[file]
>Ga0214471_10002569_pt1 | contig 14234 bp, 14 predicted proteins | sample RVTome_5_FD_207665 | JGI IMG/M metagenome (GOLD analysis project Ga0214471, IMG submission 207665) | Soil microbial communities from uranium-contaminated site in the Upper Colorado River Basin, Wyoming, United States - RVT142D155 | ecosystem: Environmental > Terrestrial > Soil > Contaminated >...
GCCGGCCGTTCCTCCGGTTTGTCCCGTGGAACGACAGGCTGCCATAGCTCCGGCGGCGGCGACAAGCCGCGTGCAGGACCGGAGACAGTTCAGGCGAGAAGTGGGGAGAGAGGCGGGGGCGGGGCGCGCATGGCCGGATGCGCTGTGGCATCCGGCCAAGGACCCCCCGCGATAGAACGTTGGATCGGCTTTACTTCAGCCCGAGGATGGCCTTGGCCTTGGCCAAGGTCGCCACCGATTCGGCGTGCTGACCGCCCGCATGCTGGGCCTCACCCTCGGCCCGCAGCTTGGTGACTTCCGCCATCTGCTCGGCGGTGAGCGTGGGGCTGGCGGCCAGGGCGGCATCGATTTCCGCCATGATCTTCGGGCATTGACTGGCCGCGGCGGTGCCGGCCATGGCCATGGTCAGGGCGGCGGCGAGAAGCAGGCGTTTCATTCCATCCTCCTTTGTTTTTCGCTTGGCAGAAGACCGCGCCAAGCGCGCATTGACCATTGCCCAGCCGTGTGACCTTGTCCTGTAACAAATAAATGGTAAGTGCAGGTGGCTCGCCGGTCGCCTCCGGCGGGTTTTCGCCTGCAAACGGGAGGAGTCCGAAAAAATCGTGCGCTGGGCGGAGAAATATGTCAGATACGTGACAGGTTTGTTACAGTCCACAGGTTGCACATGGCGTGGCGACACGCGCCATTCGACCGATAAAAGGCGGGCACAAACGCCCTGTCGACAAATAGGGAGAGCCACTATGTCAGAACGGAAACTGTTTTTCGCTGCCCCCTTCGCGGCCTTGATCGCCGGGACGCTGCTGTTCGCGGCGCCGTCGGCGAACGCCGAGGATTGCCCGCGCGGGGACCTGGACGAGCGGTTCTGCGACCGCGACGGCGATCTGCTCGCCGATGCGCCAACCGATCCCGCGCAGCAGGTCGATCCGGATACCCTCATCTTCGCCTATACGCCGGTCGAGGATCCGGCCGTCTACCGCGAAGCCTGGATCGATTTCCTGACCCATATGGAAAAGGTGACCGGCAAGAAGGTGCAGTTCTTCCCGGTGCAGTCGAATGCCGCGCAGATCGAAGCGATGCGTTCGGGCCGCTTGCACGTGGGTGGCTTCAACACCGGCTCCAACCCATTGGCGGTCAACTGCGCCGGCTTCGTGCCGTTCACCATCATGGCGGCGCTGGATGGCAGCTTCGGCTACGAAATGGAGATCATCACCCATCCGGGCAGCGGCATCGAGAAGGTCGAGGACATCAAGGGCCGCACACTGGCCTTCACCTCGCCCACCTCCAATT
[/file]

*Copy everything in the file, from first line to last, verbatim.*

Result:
>Ga0214471_10002569_pt1 | contig 14234 bp, 14 predicted proteins | sample RVTome_5_FD_207665 | JGI IMG/M metagenome (GOLD analysis project Ga0214471, IMG submission 207665) | Soil microbial communities from uranium-contaminated site in the Upper Colorado River Basin, Wyoming, United States - RVT142D155 | ecosystem: Environmental > Terrestrial > Soil > Contaminated >...
GCCGGCCGTTCCTCCGGTTTGTCCCGTGGAACGACAGGCTGCCATAGCTCCGGCGGCGGCGACAAGCCGCGTGCAGGACCGGAGACAGTTCAGGCGAGAAGTGGGGAGAGAGGCGGGGGCGGGGCGCGCATGGCCGGATGCGCTGTGGCATCCGGCCAAGGACCCCCCGCGATAGAACGTTGGATCGGCTTTACTTCAGCCCGAGGATGGCCTTGGCCTTGGCCAAGGTCGCCACCGATTCGGCGTGCTGACCGCCCGCATGCTGGGCCTCACCCTCGGCCCGCAGCTTGGTGACTTCCGCCATCTGCTCGGCGGTGAGCGTGGGGCTGGCGGCCAGGGCGGCATCGATTTCCGCCATGATCTTCGGGCATTGACTGGCCGCGGCGGTGCCGGCCATGGCCATGGTCAGGGCGGCGGCGAGAAGCAGGCGTTTCATTCCATCCTCCTTTGTTTTTCGCTTGGCAGAAGACCGCGCCAAGCGCGCATTGACCATTGCCCAGCCGTGTGACCTTGTCCTGTAACAAATAAATGGTAAGTGCAGGTGGCTCGCCGGTCGCCTCCGGCGGGTTTTCGCCTGCAAACGGGAGGAGTCCGAAAAAATCGTGCGCTGGGCGGAGAAATATGTCAGATACGTGACAGGTTTGTTACAGTCCACAGGTTGCACATGGCGTGGCGACACGCGCCATTCGACCGATAAAAGGCGGGCACAAACGCCCTGTCGACAAATAGGGAGAGCCACTATGTCAGAACGGAAACTGTTTTTCGCTGCCCCCTTCGCGGCCTTGATCGCCGGGACGCTGCTGTTCGCGGCGCCGTCGGCGAACGCCGAGGATTGCCCGCGCGGGGACCTGGACGAGCGGTTCTGCGACCGCGACGGCGATCTGCTCGCCGATGCGCCAACCGATCCCGCGCAGCAGGTCGATCCGGATACCCTCATCTTCGCCTATACGCCGGTCGAGGATCCGGCCGTCTACCGCGAAGCCTGGATCGATTTCCTGACCCATATGGAAAAGGTGACCGGCAAGAAGGTGCAGTTCTTCCCGGTGCAGTCGAATGCCGCGCAGATCGAAGCGATGCGTTCGGGCCGCTTGCACGTGGGTGGCTTCAACACCGGCTCCAACCCATTGGCGGTCAACTGCGCCGGCTTCGTGCCGTTCACCATCATGGCGGCGCTGGATGGCAGCTTCGGCTACGAAATGGAGATCATCACCCATCCGGGCAGCGGCATCGAGAAGGTCGAGGACATCAAGGGCCGCACACTGGCCTTCACCTCGCCCACCTCCAATT